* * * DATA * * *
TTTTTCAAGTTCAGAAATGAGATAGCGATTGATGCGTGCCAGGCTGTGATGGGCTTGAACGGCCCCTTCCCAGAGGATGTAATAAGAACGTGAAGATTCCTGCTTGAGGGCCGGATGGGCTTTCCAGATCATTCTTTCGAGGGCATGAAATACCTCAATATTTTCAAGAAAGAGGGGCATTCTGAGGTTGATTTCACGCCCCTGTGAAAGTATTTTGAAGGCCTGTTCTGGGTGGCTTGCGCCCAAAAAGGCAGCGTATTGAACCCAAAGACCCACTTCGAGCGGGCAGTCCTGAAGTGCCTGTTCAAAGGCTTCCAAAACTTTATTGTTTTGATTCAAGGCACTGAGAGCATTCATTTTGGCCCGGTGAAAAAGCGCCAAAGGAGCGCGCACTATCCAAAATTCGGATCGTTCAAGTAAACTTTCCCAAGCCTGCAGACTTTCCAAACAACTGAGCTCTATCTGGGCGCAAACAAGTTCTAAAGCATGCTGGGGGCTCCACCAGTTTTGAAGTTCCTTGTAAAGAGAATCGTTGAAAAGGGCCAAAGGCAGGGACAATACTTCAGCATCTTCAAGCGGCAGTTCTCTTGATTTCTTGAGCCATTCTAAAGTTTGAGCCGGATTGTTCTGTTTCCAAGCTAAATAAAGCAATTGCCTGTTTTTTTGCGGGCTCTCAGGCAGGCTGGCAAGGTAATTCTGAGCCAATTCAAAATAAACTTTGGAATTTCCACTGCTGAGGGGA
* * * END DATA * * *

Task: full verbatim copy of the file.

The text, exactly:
TTTTTCAAGTTCAGAAATGAGATAGCGATTGATGCGTGCCAGGCTGTGATGGGCTTGAACGGCCCCTTCCCAGAGGATGTAATAAGAACGTGAAGATTCCTGCTTGAGGGCCGGATGGGCTTTCCAGATCATTCTTTCGAGGGCATGAAATACCTCAATATTTTCAAGAAAGAGGGGCATTCTGAGGTTGATTTCACGCCCCTGTGAAAGTATTTTGAAGGCCTGTTCTGGGTGGCTTGCGCCCAAAAAGGCAGCGTATTGAACCCAAAGACCCACTTCGAGCGGGCAGTCCTGAAGTGCCTGTTCAAAGGCTTCCAAAACTTTATTGTTTTGATTCAAGGCACTGAGAGCATTCATTTTGGCCCGGTGAAAAAGCGCCAAAGGAGCGCGCACTATCCAAAATTCGGATCGTTCAAGTAAACTTTCCCAAGCCTGCAGACTTTCCAAACAACTGAGCTCTATCTGGGCGCAAACAAGTTCTAAAGCATGCTGGGGGCTCCACCAGTTTTGAAGTTCCTTGTAAAGAGAATCGTTGAAAAGGGCCAAAGGCAGGGACAATACTTCAGCATCTTCAAGCGGCAGTTCTCTTGATTTCTTGAGCCATTCTAAAGTTTGAGCCGGATTGTTCTGTTTCCAAGCTAAATAAAGCAATTGCCTGTTTTTTTGCGGGCTCTCAGGCAGGCTGGCAAGGTAATTCTGAGCCAATTCAAAATAAACTTTGGAATTTCCACTGCTGAGGGGA